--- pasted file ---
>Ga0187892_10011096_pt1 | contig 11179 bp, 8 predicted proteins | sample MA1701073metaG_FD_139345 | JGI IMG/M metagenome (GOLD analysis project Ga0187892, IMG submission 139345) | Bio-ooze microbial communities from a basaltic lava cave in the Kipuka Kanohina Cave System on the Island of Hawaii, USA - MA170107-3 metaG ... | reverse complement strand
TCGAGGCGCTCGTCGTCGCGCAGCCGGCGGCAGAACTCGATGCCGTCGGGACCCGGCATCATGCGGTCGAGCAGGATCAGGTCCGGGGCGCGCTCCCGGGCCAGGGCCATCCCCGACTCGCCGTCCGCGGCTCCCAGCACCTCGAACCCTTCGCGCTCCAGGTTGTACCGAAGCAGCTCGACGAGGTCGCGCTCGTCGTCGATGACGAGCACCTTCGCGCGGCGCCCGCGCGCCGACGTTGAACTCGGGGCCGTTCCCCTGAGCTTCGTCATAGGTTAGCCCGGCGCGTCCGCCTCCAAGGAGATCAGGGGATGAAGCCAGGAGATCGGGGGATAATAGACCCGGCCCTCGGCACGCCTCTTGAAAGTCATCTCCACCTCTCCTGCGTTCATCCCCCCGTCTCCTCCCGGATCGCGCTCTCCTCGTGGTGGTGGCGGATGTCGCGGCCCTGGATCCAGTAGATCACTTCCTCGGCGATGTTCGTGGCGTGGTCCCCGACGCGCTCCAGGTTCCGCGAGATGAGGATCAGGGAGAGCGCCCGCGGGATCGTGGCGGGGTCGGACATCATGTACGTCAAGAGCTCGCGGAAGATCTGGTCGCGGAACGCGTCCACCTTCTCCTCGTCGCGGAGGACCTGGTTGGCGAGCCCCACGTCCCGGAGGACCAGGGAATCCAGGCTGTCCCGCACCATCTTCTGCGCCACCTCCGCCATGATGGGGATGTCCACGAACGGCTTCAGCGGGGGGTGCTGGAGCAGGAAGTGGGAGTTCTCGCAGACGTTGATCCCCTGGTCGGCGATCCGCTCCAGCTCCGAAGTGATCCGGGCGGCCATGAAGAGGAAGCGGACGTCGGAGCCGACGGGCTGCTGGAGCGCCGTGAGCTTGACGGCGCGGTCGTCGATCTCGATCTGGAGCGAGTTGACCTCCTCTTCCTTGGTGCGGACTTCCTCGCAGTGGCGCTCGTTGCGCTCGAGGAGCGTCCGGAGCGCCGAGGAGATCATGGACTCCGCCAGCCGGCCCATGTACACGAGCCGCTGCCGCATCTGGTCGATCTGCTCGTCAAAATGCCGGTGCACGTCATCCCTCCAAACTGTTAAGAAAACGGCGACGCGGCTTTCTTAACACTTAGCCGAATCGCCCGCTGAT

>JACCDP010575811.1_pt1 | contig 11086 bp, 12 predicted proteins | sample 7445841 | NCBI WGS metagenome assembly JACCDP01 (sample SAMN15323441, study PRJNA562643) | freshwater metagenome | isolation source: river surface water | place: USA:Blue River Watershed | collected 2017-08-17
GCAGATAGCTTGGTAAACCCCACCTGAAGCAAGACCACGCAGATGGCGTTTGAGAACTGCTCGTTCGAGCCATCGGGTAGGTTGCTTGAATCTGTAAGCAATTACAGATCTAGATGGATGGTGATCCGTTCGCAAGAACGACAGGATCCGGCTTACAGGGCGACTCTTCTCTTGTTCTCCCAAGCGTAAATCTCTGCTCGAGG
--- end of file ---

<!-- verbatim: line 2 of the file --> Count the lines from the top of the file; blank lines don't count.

TCGAGGCGCTCGTCGTCGCGCAGCCGGCGGCAGAACTCGATGCCGTCGGGACCCGGCATCATGCGGTCGAGCAGGATCAGGTCCGGGGCGCGCTCCCGGGCCAGGGCCATCCCCGACTCGCCGTCCGCGGCTCCCAGCACCTCGAACCCTTCGCGCTCCAGGTTGTACCGAAGCAGCTCGACGAGGTCGCGCTCGTCGTCGATGACGAGCACCTTCGCGCGGCGCCCGCGCGCCGACGTTGAACTCGGGGCCGTTCCCCTGAGCTTCGTCATAGGTTAGCCCGGCGCGTCCGCCTCCAAGGAGATCAGGGGATGAAGCCAGGAGATCGGGGGATAATAGACCCGGCCCTCGGCACGCCTCTTGAAAGTCATCTCCACCTCTCCTGCGTTCATCCCCCCGTCTCCTCCCGGATCGCGCTCTCCTCGTGGTGGTGGCGGATGTCGCGGCCCTGGATCCAGTAGATCACTTCCTCGGCGATGTTCGTGGCGTGGTCCCCGACGCGCTCCAGGTTCCGCGAGATGAGGATCAGGGAGAGCGCCCGCGGGATCGTGGCGGGGTCGGACATCATGTACGTCAAGAGCTCGCGGAAGATCTGGTCGCGGAACGCGTCCACCTTCTCCTCGTCGCGGAGGACCTGGTTGGCGAGCCCCACGTCCCGGAGGACCAGGGAATCCAGGCTGTCCCGCACCATCTTCTGCGCCACCTCCGCCATGATGGGGATGTCCACGAACGGCTTCAGCGGGGGGTGCTGGAGCAGGAAGTGGGAGTTCTCGCAGACGTTGATCCCCTGGTCGGCGATCCGCTCCAGCTCCGAAGTGATCCGGGCGGCCATGAAGAGGAAGCGGACGTCGGAGCCGACGGGCTGCTGGAGCGCCGTGAGCTTGACGGCGCGGTCGTCGATCTCGATCTGGAGCGAGTTGACCTCCTCTTCCTTGGTGCGGACTTCCTCGCAGTGGCGCTCGTTGCGCTCGAGGAGCGTCCGGAGCGCCGAGGAGATCATGGACTCCGCCAGCCGGCCCATGTACACGAGCCGCTGCCGCATCTGGTCGATCTGCTCGTCAAAATGCCGGTGCACGTCATCCCTCCAAACTGTTAAGAAAACGGCGACGCGGCTTTCTTAACACTTAGCCGAATCGCCCGCTGAT